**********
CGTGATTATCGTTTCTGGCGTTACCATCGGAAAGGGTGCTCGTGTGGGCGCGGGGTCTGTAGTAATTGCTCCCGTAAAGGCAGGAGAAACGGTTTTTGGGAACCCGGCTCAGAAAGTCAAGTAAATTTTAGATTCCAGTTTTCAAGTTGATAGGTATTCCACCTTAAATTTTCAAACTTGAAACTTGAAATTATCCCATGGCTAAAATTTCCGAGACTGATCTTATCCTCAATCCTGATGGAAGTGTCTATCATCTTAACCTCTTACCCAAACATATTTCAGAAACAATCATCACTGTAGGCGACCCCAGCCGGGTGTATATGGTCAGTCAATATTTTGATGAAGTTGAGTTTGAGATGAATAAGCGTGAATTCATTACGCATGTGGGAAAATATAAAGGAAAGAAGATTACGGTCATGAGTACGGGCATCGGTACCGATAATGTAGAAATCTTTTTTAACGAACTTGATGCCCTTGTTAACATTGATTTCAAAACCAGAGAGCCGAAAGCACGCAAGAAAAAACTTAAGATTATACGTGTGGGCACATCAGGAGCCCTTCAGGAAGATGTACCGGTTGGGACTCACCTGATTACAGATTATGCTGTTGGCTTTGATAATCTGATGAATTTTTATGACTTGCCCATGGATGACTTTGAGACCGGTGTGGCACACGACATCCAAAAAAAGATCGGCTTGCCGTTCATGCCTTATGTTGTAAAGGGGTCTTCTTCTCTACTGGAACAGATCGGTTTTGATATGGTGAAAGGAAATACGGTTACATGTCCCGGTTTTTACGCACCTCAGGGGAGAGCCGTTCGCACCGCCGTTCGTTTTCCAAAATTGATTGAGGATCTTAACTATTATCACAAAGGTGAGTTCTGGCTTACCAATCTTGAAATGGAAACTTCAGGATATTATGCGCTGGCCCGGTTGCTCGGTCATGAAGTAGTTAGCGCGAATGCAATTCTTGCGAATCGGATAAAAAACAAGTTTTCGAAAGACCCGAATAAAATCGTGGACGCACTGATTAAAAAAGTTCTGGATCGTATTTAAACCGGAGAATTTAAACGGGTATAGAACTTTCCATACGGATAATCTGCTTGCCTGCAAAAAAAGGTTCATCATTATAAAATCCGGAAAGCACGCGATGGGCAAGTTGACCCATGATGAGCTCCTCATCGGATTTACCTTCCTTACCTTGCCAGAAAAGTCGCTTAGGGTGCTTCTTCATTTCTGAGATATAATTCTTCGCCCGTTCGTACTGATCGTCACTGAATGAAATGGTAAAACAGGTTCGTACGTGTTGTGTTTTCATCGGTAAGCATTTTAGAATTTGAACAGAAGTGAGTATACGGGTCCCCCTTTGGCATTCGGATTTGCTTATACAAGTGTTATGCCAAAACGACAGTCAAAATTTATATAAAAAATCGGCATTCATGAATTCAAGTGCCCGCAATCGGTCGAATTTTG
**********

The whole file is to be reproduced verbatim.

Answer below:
CGTGATTATCGTTTCTGGCGTTACCATCGGAAAGGGTGCTCGTGTGGGCGCGGGGTCTGTAGTAATTGCTCCCGTAAAGGCAGGAGAAACGGTTTTTGGGAACCCGGCTCAGAAAGTCAAGTAAATTTTAGATTCCAGTTTTCAAGTTGATAGGTATTCCACCTTAAATTTTCAAACTTGAAACTTGAAATTATCCCATGGCTAAAATTTCCGAGACTGATCTTATCCTCAATCCTGATGGAAGTGTCTATCATCTTAACCTCTTACCCAAACATATTTCAGAAACAATCATCACTGTAGGCGACCCCAGCCGGGTGTATATGGTCAGTCAATATTTTGATGAAGTTGAGTTTGAGATGAATAAGCGTGAATTCATTACGCATGTGGGAAAATATAAAGGAAAGAAGATTACGGTCATGAGTACGGGCATCGGTACCGATAATGTAGAAATCTTTTTTAACGAACTTGATGCCCTTGTTAACATTGATTTCAAAACCAGAGAGCCGAAAGCACGCAAGAAAAAACTTAAGATTATACGTGTGGGCACATCAGGAGCCCTTCAGGAAGATGTACCGGTTGGGACTCACCTGATTACAGATTATGCTGTTGGCTTTGATAATCTGATGAATTTTTATGACTTGCCCATGGATGACTTTGAGACCGGTGTGGCACACGACATCCAAAAAAAGATCGGCTTGCCGTTCATGCCTTATGTTGTAAAGGGGTCTTCTTCTCTACTGGAACAGATCGGTTTTGATATGGTGAAAGGAAATACGGTTACATGTCCCGGTTTTTACGCACCTCAGGGGAGAGCCGTTCGCACCGCCGTTCGTTTTCCAAAATTGATTGAGGATCTTAACTATTATCACAAAGGTGAGTTCTGGCTTACCAATCTTGAAATGGAAACTTCAGGATATTATGCGCTGGCCCGGTTGCTCGGTCATGAAGTAGTTAGCGCGAATGCAATTCTTGCGAATCGGATAAAAAACAAGTTTTCGAAAGACCCGAATAAAATCGTGGACGCACTGATTAAAAAAGTTCTGGATCGTATTTAAACCGGAGAATTTAAACGGGTATAGAACTTTCCATACGGATAATCTGCTTGCCTGCAAAAAAAGGTTCATCATTATAAAATCCGGAAAGCACGCGATGGGCAAGTTGACCCATGATGAGCTCCTCATCGGATTTACCTTCCTTACCTTGCCAGAAAAGTCGCTTAGGGTGCTTCTTCATTTCTGAGATATAATTCTTCGCCCGTTCGTACTGATCGTCACTGAATGAAATGGTAAAACAGGTTCGTACGTGTTGTGTTTTCATCGGTAAGCATTTTAGAATTTGAACAGAAGTGAGTATACGGGTCCCCCTTTGGCATTCGGATTTGCTTATACAAGTGTTATGCCAAAACGACAGTCAAAATTTATATAAAAAATCGGCATTCATGAATTCAAGTGCCCGCAATCGGTCGAATTTTG